Submitted By: wazDate: June 02, 2010, 09:45:58 PM
Summary: My fuel sender had been acting up for a few years now and I finally got a weekend that I could dedicate to changing it. (I've only had the parts for about a year.) The only reason I changed the fuel pump is because it was going to be out in my hand and the AV has almost 70,000 miles. For $50 I don't need to pull it twice.
The part numbers for a 2004 Avalanche.
SK1275 Fuel level sensor. About $80 from Rock Auto (Comes with the tank seal O-ring and two different sending units.)
MU1657 Fuel pump. (I've seen this number for either the whole module or just the pump.) Hole module $380. Pump only $50 on eBay. (The pump only is just that the pump, with its attached line, nothing else.)
The first pic is before I cut the carpet.
Second pic, I cut the carpet based on seeing pics from others that have done this mod. I placed the o-ring about where I'd seen the pump in the holes that others had cut. I realized that I'd need a bigger hole.
Third pic, I made a second cut in the rug so I could make the hole big enough to do the job.
Forth pic, After burning up two rotary tools (a Black & Decker and a Ryobi) I had a hole and it looked big enough to get to the pump. (In defense of the Black & Decker, I had used it to cut gear teeth in 8 pieces of 1/8? steel when I first bought it. The Ryobi only made a 3? cut before it died.)
The lines on my '04 had quick connects that just squeeze to release and came off easily. The electrical connectors were easy too. Getting the lock ring off without the proper tool is difficult. I used a large pair of channel locks and managed ok.
Once the outside is all disconnected, have a couple of pieces of string or wire ready to attach to two lines that need to be disconnected from the module inside the tank. They had the same type of quick connects as the outer lines. Then I pulled the module out. A little tight but not bad. (Sorry I didn't take pics of the parts I changed but, I didn't want to get gas on my phone or camera.)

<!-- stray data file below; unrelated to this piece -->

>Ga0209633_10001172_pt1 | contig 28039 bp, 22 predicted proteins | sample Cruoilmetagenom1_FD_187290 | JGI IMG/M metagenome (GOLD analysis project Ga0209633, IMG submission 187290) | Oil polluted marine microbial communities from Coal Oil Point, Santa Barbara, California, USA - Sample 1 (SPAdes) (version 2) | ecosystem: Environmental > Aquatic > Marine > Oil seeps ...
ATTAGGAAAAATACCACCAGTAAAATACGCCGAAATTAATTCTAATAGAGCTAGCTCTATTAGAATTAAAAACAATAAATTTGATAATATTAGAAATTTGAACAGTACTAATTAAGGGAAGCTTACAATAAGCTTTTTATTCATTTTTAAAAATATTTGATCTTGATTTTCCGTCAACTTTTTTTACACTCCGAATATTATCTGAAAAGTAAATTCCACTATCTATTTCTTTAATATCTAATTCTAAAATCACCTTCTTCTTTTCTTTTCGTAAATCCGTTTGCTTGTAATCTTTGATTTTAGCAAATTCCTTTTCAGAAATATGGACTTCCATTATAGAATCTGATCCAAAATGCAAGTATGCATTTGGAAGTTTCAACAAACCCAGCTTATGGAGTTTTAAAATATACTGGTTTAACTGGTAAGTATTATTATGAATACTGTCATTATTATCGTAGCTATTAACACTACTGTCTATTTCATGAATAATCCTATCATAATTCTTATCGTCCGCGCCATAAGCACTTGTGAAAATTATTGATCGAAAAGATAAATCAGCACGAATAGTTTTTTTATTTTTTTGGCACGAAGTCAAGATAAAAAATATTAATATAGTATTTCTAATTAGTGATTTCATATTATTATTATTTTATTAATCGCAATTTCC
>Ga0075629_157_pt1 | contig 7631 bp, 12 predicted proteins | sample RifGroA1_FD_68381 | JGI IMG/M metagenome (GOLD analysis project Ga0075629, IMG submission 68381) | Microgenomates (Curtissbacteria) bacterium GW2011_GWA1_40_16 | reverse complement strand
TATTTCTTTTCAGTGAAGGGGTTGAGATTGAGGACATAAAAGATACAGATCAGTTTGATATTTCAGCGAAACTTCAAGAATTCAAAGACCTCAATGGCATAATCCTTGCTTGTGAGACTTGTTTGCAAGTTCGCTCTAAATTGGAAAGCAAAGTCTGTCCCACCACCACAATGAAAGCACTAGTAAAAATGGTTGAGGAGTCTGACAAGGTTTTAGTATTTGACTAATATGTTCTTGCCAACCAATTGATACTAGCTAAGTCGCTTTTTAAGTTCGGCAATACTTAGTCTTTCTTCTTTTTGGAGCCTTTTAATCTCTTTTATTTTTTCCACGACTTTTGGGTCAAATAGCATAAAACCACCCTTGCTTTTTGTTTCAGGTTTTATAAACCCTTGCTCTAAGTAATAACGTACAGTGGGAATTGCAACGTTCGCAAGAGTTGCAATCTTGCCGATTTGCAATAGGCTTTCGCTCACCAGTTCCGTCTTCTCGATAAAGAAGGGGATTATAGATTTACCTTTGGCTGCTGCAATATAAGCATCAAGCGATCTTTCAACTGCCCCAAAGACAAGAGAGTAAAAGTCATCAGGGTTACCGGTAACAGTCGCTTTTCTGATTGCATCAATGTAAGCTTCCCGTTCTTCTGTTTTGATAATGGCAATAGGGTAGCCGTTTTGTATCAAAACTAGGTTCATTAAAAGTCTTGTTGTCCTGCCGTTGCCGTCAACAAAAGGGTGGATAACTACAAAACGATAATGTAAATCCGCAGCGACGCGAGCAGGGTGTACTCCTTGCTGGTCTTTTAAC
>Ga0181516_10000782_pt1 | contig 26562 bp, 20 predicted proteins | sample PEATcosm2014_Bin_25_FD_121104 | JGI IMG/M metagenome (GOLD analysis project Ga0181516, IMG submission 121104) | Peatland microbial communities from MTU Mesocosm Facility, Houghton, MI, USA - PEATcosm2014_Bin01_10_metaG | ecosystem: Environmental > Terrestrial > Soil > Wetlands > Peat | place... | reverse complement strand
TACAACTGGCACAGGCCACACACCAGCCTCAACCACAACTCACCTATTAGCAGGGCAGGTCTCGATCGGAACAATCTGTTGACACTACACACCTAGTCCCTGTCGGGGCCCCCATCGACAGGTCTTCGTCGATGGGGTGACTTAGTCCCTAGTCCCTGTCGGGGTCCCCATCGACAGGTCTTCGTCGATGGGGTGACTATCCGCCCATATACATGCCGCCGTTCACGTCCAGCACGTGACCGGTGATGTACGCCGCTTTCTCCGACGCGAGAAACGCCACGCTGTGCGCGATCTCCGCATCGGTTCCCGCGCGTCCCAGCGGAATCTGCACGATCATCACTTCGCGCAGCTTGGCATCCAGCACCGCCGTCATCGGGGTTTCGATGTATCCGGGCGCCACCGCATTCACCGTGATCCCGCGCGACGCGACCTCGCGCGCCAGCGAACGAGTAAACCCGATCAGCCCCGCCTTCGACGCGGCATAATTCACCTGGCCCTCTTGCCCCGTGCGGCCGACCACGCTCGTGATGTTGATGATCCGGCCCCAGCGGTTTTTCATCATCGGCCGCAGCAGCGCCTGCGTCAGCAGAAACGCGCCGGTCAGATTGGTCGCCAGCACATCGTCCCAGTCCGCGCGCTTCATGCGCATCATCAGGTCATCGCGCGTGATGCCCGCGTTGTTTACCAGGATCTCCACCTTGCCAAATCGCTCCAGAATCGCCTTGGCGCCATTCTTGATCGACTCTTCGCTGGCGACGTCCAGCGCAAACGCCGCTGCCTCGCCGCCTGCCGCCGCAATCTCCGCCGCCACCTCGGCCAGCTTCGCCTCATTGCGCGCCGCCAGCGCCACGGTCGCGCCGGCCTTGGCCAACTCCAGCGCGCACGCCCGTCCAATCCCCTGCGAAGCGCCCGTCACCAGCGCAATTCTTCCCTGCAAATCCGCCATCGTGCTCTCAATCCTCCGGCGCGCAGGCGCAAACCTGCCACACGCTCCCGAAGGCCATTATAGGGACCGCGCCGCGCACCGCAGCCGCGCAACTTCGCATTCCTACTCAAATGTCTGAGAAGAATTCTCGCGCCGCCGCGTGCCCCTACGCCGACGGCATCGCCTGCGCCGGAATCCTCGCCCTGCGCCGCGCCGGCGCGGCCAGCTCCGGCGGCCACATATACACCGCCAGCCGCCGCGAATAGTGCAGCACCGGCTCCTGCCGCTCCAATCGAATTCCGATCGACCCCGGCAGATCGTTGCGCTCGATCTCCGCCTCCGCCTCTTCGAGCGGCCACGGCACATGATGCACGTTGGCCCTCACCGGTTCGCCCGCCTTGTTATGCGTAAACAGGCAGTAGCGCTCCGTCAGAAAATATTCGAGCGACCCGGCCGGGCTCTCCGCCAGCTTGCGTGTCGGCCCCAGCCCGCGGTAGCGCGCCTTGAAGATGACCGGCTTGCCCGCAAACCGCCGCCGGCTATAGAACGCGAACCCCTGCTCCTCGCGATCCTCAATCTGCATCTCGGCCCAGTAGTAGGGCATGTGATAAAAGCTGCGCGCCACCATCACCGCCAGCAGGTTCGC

Changing the sending unit was simple, squeeze two tabs and pull out the sender. Then a locking tab on the electrical connector and its out. The fuel pump however is not easy. The electrical connector comes off easy but, getting the plastic line off of a barb fitting is a bit difficult. Getting the new pumps tube onto the barb fitting is very difficult. I did it but, only two of the three barbs. So I used a good stainless steel hose clamp to be sure it would stay attached.
complete fuel pump module for a 2004 AV.
old florescent light fixture before I cut some strips out of it to attach tto the piece I cut out of the floor.
pieces I formed to the floor and attached to the cut out with RTV and rivets.
weather stripping I put around my new access panel. You can see the shape of the tabs pretty good in this pic.
I need to take the panel back off and paint the bare metal edges but I was done for the day. It took me a lot longer to do this then I expected. It took me about 9 hours but, I was working alone. I don't think I could have dropped the tank by myself so it was worth cutting the hole to me. (I have excuses for why it took so long but, they don't really matter.)